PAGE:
If you’ve never heard of the Liturgical Movement, you’re missing out on one of the most dynamic components in modern Catholic history. It has its roots in France’s thousand-year-old Solesmes Abbey, which was shut down during the French Revolution. In the 1830’s, a young priest named Prosper Guéranger (1805-1875) restored Solesmes and revived Benedictine monasticism in France. Since childhood Dom Prosper (his monastic title) was enamored with the romance and beauty of the ancient Christian past, and as a monk he aimed to rediscover the roots of Christian worship.
Today he’s remembered mainly for promoting Gregorian Chant, which had fallen into disuse for some time. He sent monks across Europe to examine ancient musical compositions, with an eye toward reincorporating them into the liturgy. His multi-volume series The Liturgical Year was also popular in Catholic circles. It aimed toward, in elaborate nineteenth century rhetoric:
The Supreme Worship of the Ever Blessed Trinity, in the Communion of the Saints. Into this interior world of heavenly beauty, splendor, and peace, the Liturgy of the Church admits us day by day.
Heavenly beauty, splendor and peace– this was the Liturgical Movement’s goal– to reclaim the ancient roots of Christian worship and promote greater participation therein.
The movement strongly influenced St. Pius X (1903-1914), who formally promoted chant’s primacy in Church documents, so Christians could “worship with beauty.” While Pius isn’t often seen as a “reforming” pope, Church historians note that he did indeed reform the liturgy by stressing greater lay participation, especially as it applied to frequent reception of Communion. Pius stressed the liturgy as the primary, and indispensable, source of the Christian life.
During the first half of the twentieth century, in the United States, the Liturgical Movement flourished in Benedictine circles, particularly at St. John’s University in Collegeville, Minnesota. This was due in large part to a young monk named Virgil Michel (1890-1938), who built on its European roots to emphasize the connection between the Eucharist and what Pius XI termed “Catholic Action.” Long before Vatican II, Pius XI (1922-1939) was particularly concerned about Catholics making a concrete difference in the world, especially when it came to social action.
For Michel, when Christians viewed themselves as part of what St. Paul calls Christ’s “Mystical Body,” they could better realize their responsibilities and obligations to one another. Building on recent papal teaching, he created a syllogism that runs like this:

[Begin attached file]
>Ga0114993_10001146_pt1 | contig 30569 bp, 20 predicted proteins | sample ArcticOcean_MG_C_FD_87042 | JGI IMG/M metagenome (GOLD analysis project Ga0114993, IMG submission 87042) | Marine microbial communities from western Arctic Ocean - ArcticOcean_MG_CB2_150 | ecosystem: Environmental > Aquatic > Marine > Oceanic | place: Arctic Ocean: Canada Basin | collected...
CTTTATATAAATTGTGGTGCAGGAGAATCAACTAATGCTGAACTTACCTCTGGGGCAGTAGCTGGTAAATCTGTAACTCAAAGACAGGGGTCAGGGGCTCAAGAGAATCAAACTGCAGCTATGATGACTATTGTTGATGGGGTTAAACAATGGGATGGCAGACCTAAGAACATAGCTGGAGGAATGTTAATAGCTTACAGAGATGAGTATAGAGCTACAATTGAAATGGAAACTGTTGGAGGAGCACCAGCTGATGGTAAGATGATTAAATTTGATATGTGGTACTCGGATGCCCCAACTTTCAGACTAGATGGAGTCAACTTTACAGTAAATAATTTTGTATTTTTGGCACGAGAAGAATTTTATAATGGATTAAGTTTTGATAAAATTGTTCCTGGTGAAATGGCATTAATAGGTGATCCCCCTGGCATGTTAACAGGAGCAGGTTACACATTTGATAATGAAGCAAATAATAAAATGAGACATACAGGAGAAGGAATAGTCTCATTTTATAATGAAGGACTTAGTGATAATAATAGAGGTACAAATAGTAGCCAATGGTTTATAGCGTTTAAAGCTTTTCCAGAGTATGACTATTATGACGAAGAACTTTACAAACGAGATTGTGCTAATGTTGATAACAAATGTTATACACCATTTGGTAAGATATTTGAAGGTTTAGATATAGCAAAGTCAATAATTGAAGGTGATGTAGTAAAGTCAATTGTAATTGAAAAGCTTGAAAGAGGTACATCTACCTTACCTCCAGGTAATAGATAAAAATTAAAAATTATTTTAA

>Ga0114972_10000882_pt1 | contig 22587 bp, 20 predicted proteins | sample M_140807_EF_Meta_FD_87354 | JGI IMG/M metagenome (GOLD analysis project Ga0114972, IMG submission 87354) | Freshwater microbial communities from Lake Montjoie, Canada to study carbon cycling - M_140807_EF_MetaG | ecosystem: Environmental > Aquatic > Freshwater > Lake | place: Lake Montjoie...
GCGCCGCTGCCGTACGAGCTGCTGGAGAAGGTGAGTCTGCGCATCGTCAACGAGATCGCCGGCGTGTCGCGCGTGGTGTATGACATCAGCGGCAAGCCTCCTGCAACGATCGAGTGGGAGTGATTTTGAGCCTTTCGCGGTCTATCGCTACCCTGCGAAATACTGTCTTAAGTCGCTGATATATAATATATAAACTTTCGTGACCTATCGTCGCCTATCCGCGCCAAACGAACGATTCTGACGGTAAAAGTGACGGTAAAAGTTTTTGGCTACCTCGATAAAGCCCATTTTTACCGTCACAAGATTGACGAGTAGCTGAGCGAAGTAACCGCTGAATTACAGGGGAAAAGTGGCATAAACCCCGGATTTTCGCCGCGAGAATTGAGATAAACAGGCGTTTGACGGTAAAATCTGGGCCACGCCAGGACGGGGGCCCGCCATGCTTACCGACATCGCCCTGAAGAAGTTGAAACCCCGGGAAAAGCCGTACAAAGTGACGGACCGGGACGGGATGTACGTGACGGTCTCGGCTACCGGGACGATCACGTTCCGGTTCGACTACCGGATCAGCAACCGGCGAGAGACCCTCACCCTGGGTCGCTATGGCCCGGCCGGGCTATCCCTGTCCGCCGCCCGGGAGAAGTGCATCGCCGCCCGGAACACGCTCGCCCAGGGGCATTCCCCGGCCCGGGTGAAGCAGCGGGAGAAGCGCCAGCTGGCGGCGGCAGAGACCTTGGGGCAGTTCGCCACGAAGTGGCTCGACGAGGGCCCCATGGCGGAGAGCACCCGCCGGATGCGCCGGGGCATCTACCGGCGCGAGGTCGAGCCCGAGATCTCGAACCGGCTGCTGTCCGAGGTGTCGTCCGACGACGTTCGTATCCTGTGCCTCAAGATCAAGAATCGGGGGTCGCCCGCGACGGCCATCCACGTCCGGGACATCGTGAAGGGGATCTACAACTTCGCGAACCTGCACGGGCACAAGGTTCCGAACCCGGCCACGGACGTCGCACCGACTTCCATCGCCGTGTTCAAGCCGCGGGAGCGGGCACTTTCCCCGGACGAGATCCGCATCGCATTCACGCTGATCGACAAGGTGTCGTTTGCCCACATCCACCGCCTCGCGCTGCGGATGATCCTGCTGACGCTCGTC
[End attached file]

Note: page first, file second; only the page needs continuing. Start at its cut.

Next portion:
- The liturgy is the primary and indispensable source of the true Christian spirit.
- The true Christian spirit is indispensable for social regeneration.
- Therefore, the liturgy is the indispensable basis of social regeneration.
In a letter written toward the end of his life, Michel wrote that the Mass contained the seeds of “the unifying bond” tying Christians “to God and to each other in an intimate social fellowship.” The Liturgical Movement was a strong influence on many American Catholic leaders, especially Servant of God Dorothy Day (who was herself a longtime Benedictine Oblate). Pius XII’s 1947 encyclical Mediator Dei, which stressed greater lay participation in the liturgy, was in part a response to the influence of the Liturgical Movement.
What did Vatican II say about all this? The 1963 Constitution on the Sacred Liturgy, Sacrosanctum Consilium, stressed what it called “fully conscious, and active participation” by the laity:
While the liturgy daily builds up those who are within into a holy temple of the Lord, into a dwelling place for God in the Spirit, to the mature measure of the fullness of Christ, at the same time it marvelously strengthens their power to preach Christ, and thus shows forth the Church to those who are outside as a sign lifted up among the nations under which the scattered children of God may be gathered together, until there is one sheepfold and one shepherd.
As Catholic Christians, then, we’re all called to “show forth the Church to those outside.” That is, to make a difference in that larger world in which we find ourselves. At the end of Mass, as the Deacon exhorts us to go forth, our job is to serve God and others.
This has always been a key element of the liturgy, in whatever language it’s celebrated. In our world today, people, both religious and non-religious (maybe the latter most of all) are starving to see Christians really live out their beliefs. So we can’t compartmentalize prayers and actions. The Mass helps unite them, helping us build Christ’s Body in the world. The Liturgical Movement of the 19th and 20th centuries can help remind us of this need, as urgent today as it was then. Let me conclude with what St. Teresa of Avila had to say on making a difference in the world:
Christ has no body now but yours. No hands, no feet on earth but yours. Yours are the eyes through which he looks with compassion on this world. Yours are the feet with which he walks to do good. Yours are the hands through which he blesses all the world. Yours are the hands, yours are the feet, yours are the eyes, you are his body. Christ has no body now on earth but yours.
(The drawing of Dom Prosper is by Pat McNamara.)